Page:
Trial this summer for non-chemical mosquito killer


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Winnipeg will test out a biological alternative to the chemical insecticide malathion this summer if mosquito trap counts are high enough to warrant fogging.

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Hey there, time traveller!
This article was published 10/05/2013 (3388 days ago), so information in it may no longer be current.

Winnipeg will test out a biological alternative to the chemical insecticide malathion this summer if mosquito trap counts are high enough to warrant fogging.

The city’s insect control branch is itching to test out an insecticide called Pyrocide ULV 7067 to see whether it’s just as effective as malathion, an organophosphate used to kill adult mosquitoes in Winnipeg for decades.

Although malathion is approved for use as a fogging agent in Canada, environmental groups and anti-pesticide activists consider it undesirable because it kills many species of insects indiscriminately and breaks down into potentially more harmful components.


The city intends to phase out malathion completely by the end of 2014. But first, the insect control branch must field-test the use of Pyrocide, a biodegradable product reputed to be effective in smaller concentrations.

According to a product monogram, Pyrocide’s active ingredients are one part pyrethrin — a neurotoxin derived from chrysanthemum plants — and five parts piperonyl butoxide, a sassafras derivative that increases the killing power of insecticides by turning off the enzymes that help mosquitoes fight off chemical attacks.

City entomologist Taz Stuart said Pyrocide promises to have a lower impact on the environment because less of it needs to be used and it also breaks down very quickly.

“It’s almost immediate,” Stuart said Thursday after announcing the start of the city’s annual insect-control program. “When I started in Winnipeg, the intention was to get away from malathion.”

If conditions warrant a nuisance-mosquito control program this summer, one quadrant of the city will be fogged with Pyrocide and the other three will be treated with malathion. Stuart and his colleagues will then monitor trap counts to test the effectiveness of the biological agent, which is twice as expensive as malathion by volume.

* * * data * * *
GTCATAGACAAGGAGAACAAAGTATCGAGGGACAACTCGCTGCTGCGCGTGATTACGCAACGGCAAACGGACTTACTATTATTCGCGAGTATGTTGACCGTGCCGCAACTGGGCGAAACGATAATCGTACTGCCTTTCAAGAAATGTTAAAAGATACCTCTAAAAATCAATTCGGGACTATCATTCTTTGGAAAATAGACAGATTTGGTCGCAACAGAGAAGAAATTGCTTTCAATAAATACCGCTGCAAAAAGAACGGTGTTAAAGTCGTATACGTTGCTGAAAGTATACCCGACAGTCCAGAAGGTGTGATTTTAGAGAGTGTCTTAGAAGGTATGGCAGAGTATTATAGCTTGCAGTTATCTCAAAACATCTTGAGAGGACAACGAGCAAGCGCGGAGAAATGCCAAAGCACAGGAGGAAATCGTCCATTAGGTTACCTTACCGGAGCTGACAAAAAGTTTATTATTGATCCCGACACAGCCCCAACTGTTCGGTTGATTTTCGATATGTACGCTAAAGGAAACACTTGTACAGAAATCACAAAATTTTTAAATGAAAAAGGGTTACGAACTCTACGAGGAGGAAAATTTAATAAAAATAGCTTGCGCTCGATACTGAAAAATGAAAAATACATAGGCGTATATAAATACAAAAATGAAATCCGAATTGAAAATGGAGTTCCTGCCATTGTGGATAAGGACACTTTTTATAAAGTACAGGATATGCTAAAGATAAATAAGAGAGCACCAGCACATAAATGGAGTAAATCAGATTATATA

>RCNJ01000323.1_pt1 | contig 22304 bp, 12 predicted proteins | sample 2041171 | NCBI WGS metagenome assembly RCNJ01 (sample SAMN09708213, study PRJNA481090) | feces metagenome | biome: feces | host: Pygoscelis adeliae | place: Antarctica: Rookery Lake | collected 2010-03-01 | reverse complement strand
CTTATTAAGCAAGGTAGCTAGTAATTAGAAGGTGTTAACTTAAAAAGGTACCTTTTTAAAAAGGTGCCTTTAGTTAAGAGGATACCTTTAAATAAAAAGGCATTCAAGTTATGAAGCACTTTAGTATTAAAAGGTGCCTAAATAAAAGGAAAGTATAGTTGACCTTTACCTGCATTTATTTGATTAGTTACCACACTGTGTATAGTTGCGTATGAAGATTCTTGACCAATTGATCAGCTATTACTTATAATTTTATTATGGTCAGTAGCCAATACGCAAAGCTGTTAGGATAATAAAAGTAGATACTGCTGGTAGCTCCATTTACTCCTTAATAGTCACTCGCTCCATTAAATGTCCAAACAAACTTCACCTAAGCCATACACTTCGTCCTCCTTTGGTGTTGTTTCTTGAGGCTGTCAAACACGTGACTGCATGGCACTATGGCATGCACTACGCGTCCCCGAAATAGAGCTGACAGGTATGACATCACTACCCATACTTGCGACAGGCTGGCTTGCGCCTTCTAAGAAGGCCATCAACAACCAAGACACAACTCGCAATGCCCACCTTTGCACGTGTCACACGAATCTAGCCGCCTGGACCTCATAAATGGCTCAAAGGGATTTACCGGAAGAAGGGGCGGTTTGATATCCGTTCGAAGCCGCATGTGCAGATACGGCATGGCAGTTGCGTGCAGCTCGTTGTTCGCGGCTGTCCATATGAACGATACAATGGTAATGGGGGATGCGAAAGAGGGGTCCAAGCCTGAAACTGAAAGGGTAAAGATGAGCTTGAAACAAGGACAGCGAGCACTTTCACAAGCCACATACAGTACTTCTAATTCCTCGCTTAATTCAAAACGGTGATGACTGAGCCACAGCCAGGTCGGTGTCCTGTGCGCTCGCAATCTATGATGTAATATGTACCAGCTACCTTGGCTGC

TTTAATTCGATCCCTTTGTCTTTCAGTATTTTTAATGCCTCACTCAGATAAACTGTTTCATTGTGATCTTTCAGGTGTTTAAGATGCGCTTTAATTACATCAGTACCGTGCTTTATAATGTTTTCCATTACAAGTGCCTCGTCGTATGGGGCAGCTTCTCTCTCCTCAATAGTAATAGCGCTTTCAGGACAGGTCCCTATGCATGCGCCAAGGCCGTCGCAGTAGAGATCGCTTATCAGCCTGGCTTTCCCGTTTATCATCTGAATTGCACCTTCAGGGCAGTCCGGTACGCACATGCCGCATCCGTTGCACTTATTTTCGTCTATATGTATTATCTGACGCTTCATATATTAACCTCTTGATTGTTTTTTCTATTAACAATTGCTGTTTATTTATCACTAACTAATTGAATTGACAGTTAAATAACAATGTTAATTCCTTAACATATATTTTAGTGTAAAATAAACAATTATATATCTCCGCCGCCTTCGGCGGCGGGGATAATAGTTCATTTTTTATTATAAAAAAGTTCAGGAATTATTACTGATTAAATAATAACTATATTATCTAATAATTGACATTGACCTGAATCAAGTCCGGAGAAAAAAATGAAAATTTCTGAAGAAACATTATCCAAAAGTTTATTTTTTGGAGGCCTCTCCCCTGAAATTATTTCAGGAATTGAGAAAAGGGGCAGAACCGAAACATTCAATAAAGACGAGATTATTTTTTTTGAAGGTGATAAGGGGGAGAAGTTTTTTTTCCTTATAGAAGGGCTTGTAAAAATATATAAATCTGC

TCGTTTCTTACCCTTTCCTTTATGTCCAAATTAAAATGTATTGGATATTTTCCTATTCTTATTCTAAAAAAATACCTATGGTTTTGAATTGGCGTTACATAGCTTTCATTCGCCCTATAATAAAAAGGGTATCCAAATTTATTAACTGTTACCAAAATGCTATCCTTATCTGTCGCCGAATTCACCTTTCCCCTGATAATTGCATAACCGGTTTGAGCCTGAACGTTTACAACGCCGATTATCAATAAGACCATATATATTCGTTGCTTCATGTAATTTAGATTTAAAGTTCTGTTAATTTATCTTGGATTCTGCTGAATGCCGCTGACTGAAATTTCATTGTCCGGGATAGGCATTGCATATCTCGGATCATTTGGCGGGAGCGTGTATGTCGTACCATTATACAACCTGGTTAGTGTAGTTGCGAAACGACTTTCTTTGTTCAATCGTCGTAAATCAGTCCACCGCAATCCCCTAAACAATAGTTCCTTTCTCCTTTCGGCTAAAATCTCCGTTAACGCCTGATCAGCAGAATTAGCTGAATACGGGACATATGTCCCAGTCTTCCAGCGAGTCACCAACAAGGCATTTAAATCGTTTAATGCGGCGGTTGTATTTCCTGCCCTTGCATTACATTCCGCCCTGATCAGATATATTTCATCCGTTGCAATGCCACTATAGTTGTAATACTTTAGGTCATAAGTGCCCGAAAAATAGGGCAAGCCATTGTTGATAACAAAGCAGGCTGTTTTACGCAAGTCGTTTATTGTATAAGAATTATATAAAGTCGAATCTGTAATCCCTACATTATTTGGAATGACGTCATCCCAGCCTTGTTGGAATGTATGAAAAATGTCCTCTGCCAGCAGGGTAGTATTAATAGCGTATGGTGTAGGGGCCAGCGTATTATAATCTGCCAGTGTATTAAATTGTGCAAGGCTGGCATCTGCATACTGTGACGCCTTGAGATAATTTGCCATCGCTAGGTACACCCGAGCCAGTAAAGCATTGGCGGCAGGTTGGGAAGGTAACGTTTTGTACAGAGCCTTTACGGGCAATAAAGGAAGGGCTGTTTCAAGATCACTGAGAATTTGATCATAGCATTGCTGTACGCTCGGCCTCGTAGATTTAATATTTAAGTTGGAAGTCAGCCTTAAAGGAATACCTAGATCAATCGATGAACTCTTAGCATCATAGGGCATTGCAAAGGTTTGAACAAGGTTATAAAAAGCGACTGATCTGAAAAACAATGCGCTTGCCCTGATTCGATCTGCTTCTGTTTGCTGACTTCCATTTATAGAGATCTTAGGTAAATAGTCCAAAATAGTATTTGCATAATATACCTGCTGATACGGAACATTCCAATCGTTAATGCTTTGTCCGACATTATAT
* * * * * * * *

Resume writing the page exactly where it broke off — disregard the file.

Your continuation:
The city was ready to test out Pyrocide in 2012, but the relatively mosquito-free summer meant there was no need for any fogging last year. The city has had no need to fog for adult mosquitoes since 2010, an election year that saw politicians make several attempts to loosen up restrictions on pesticide-free buffer zones.

While it’s too soon to tell whether fogging will be required this year, the initial prospects for a mosquito-free spring look good. Cool, dry weather means mosquito development has been slow, delaying the start of the city’s annual larviciding program.

While some overwintering adult mosquitoes are flying around, the average city-wide trap count is zero and the prospects of a significant emergence of adult mosquitoes is extremely low over the next three weeks, Stuart said.

“This type of spring is the best kind of spring,” he said.

On May 1, the insect control branch began treating bodies of standing water in and around the city with the biological agent BTI, the bacterium bacillus thuringiensis israelensis. Since some bodies of water remain too cold and too deep for mosquito larvae to emerge, a lot more larviciding has yet to come, Stuart said.

At this time of year it takes two to three weeks for mosquitoes to mature. Once the weather warms, maturation can occur in three or four days. The potential for a major emergence of mosquitoes this summer cannot be predicted this early, as warm weather and heavy rains can change conditions very quickly, Stuart said.

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